RsaOG, a new Staphylococcal family of highly transcribed non-coding RNA
The expression of trans-acting small RNAs in firmicutes has been poorly documented to date. This gap is being filled quickly in the genus Staphylococcus, which is both a model firmicute and an important human pathogen. Here we analyse RsaOG, a novel small RNA family specific to Staphylococcus and highly transcribed. This well conserved element, first discovered in a computational screen, was precisely mapped in the genome by RACE mapping and the identification of a putative transcriptional promoter. The proposed secondary structure presents two highly conserved unpaired sequences, part of which can form a pseudoknot. We suggest a possible involvement of the remaining conserved single stranded region in trans regulatory interactions.
A novel family of plasmid-transferred anti-sense ncRNAs
The genome of Xanthomonas campestris pv. vesicatoria encodes a constitutively expressed small RNA, which we designate PtaRNA1, “Plasmid transferred anti-sense RNA”. It exhibits all hallmarks of a novel RNA antitoxin that proliferates by frequent horizontal transfer. It shows an erratic phylogenetic distribution with occurrences on chromosomes in a few individual strains distributed across both beta- and gamma-proteobacteria. Moreover, a homologous gene located on plasmid pMATVIM-7 of Pseudomonas aeruginosa is found. All ptaRNA1 homologs are located anti-sense to a putative toxin, which in turn is never encountered without the small RNA. The secondary structure of PtaRNA1, furthermore, is very similar to that of the FinP anti-sense RNA found on F-like plasmids in Escherichia coli.
A family of non-classical pseudoknots in influenza A and B viruses
A very conserved pseudoknot structure has been shown to fold in influenza virus RNA. The pseudoknot encompasses the 3’ splice site of segment 8 RNA in both influenza A and B viruses. By sequence comparison of influenza virus strains, we derive a consensus motif that defines a novel RNA pseudoknot family. The orientation of the coaxially stacked stems in the influenza pseudoknot differs from that in classical H-pseudoknots. Apart from the size of the loops, the topology of the influenza pseudoknot resembles that of some long-range pseudoknotted conformations. A seed alignment of the influenza pseudoknot family, containing representative strain sequences together with a consensus structure description, has been submitted to the RNA families (Rfam) database.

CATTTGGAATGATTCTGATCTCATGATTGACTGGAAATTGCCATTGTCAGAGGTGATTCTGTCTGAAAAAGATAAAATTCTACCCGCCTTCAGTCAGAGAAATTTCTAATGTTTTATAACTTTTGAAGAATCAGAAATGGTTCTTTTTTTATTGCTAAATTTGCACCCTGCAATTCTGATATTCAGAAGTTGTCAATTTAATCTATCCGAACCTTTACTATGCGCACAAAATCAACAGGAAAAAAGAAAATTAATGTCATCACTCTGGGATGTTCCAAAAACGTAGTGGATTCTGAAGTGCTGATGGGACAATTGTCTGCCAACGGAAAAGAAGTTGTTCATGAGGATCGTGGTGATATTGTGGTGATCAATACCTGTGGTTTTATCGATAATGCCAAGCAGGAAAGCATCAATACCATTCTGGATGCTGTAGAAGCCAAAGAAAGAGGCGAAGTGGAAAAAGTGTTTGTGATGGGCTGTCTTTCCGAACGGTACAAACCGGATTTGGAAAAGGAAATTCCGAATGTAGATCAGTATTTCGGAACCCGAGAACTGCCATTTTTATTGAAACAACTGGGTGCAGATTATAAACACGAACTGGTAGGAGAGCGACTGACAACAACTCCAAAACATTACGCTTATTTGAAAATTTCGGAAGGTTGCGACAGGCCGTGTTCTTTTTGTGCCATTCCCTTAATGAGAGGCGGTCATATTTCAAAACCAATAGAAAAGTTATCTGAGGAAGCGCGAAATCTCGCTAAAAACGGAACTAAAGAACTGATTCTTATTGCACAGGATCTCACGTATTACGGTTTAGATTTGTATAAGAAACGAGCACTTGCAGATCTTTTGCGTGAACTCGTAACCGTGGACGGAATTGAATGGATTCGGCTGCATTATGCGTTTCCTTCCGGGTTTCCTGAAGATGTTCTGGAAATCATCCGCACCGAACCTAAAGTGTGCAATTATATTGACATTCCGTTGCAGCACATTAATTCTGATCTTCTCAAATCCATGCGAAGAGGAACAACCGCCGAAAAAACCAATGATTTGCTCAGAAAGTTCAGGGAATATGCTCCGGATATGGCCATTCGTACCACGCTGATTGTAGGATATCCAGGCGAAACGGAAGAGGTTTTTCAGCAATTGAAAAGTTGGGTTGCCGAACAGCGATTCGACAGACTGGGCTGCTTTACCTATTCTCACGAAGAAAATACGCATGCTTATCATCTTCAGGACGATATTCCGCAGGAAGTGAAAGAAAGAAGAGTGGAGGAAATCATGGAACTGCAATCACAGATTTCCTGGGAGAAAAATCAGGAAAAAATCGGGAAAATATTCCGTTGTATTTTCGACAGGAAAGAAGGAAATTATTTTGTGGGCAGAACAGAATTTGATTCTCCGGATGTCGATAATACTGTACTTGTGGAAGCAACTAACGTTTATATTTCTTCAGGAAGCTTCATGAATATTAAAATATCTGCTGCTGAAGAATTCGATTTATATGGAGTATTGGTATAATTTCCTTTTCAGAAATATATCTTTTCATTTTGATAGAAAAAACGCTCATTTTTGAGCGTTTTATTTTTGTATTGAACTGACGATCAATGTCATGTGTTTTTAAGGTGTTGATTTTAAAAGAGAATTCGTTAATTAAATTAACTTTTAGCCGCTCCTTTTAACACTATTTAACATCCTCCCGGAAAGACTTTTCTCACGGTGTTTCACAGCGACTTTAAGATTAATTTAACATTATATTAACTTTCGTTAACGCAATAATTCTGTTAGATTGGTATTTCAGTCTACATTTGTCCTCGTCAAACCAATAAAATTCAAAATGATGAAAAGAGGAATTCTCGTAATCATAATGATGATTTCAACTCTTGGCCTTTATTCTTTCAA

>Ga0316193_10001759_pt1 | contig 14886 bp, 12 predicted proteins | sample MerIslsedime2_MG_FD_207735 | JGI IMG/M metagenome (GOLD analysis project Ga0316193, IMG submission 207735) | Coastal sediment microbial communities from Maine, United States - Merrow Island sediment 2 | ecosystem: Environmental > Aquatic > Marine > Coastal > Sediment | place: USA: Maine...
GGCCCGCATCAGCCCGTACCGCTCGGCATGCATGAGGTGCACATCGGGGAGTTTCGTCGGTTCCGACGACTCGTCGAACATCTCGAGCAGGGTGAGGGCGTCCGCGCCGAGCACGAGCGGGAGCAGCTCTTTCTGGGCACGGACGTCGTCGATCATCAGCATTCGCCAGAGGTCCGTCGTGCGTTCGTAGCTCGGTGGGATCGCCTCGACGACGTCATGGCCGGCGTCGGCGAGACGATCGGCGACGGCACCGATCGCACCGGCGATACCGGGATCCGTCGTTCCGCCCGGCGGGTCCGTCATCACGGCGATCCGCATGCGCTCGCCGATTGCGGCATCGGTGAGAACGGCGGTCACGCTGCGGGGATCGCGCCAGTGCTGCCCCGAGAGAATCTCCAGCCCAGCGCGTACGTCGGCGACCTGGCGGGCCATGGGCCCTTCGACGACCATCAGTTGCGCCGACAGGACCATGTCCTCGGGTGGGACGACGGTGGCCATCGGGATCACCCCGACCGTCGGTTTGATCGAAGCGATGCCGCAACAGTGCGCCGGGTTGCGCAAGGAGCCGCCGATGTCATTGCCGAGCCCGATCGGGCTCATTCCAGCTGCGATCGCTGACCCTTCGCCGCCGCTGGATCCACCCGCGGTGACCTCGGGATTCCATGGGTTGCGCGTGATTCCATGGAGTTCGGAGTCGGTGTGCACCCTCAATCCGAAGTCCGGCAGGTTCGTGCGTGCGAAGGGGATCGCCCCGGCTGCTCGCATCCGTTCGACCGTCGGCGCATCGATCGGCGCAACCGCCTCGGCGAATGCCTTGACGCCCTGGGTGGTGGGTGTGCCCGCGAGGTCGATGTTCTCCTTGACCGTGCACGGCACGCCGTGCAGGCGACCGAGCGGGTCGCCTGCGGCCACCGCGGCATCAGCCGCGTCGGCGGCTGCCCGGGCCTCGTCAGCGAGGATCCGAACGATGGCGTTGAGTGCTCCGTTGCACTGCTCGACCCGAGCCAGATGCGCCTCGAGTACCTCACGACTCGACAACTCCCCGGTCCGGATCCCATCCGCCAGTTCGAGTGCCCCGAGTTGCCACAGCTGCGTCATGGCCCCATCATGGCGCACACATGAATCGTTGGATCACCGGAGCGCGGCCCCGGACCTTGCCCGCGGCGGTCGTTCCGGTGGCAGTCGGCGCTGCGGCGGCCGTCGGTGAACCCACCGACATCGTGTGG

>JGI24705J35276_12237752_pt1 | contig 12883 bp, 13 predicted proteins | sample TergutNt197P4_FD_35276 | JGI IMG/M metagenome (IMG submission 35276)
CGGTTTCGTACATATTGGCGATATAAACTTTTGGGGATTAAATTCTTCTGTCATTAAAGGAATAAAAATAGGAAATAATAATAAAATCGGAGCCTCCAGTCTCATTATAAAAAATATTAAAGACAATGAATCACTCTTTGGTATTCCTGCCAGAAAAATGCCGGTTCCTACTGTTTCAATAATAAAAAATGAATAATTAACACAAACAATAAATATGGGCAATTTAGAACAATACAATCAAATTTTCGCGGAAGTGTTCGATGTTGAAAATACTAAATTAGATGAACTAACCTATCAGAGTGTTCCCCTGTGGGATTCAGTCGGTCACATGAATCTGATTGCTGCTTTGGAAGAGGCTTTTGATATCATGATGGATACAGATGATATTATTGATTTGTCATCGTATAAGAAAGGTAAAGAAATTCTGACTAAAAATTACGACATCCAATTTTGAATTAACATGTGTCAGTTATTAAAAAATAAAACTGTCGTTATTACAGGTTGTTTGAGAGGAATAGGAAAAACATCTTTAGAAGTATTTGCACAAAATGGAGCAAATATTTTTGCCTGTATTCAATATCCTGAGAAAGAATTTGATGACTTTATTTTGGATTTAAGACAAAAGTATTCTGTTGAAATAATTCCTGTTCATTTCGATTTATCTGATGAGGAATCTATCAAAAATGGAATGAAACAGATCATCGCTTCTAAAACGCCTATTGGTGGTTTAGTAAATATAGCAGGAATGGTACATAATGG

miRNA, siRNA, piRNA and Argonautes: News in small matters
Since the discovery of the first microRNA (miRNA) family member lin-4 in Caenorhabditis elegans by Lee et al., and RNA interference (RNAi) by Andrew Fire and his colleagues in the 1990s, the new field of regulatory non-coding RNAs has enormously gained momentum and importance. Small regulatory RNAs comprise small interfering RNAs (siRNAs), miRNAs and Piwi-associated small RNAs (piRNAs). Generated from double-stranded RNAs (dsRNAs), siRNAs trigger sequence-specific mRNA decay also known as RNA interference (RNAi). miRNAs in association with Argonaute (AGO) and GW182 proteins, forming the RNA-induced silencing complex (RISC), mediate fine tuning of gene expression and are involved in various biological key processes. An estimate of 500-1000 miRNA genes exist in vertebrates and plants and about 100 in invertebrates. Each miRNA is predicted to target hundreds of mRNAs thus influencing key regulatory mechanisms of the cell. Consequently, deregulated miRNA expression has been suggested to contribute to the initiation and progression of human cancer and other diseases. piRNAs associated with Piwi proteins protect the animal germline from mobile genetic elements, thereby acting as a small RNA based immune system.
Small RNA-mediated regulation at the level of transcript stability
In recent years, bacterial small regulatory RNAs (sRNAs) have been demonstrated to be powerful modulators of gene expression. Whether it is by modulating mRNA functions or protein activities, sRNAs often employ unexpected and extremely diverse mechanisms to modify the genetic output. Although the first sRNAs were characterized as molecules blocking translation of specific target mRNAs, this review will focus on an emerging subset of sRNAs that promote the decay of their target mRNAs. While the outcome resembles the RNAi silencing described in eukaryotes, the mechanism of bacterial sRNAs differs fundamentally. These sRNAs are the subject of intensive studies, which makes them the best characterized sRNAs to date.
P-TEFb stimulates transcription elongation and pre-mRNA splicing through multilateral mechanisms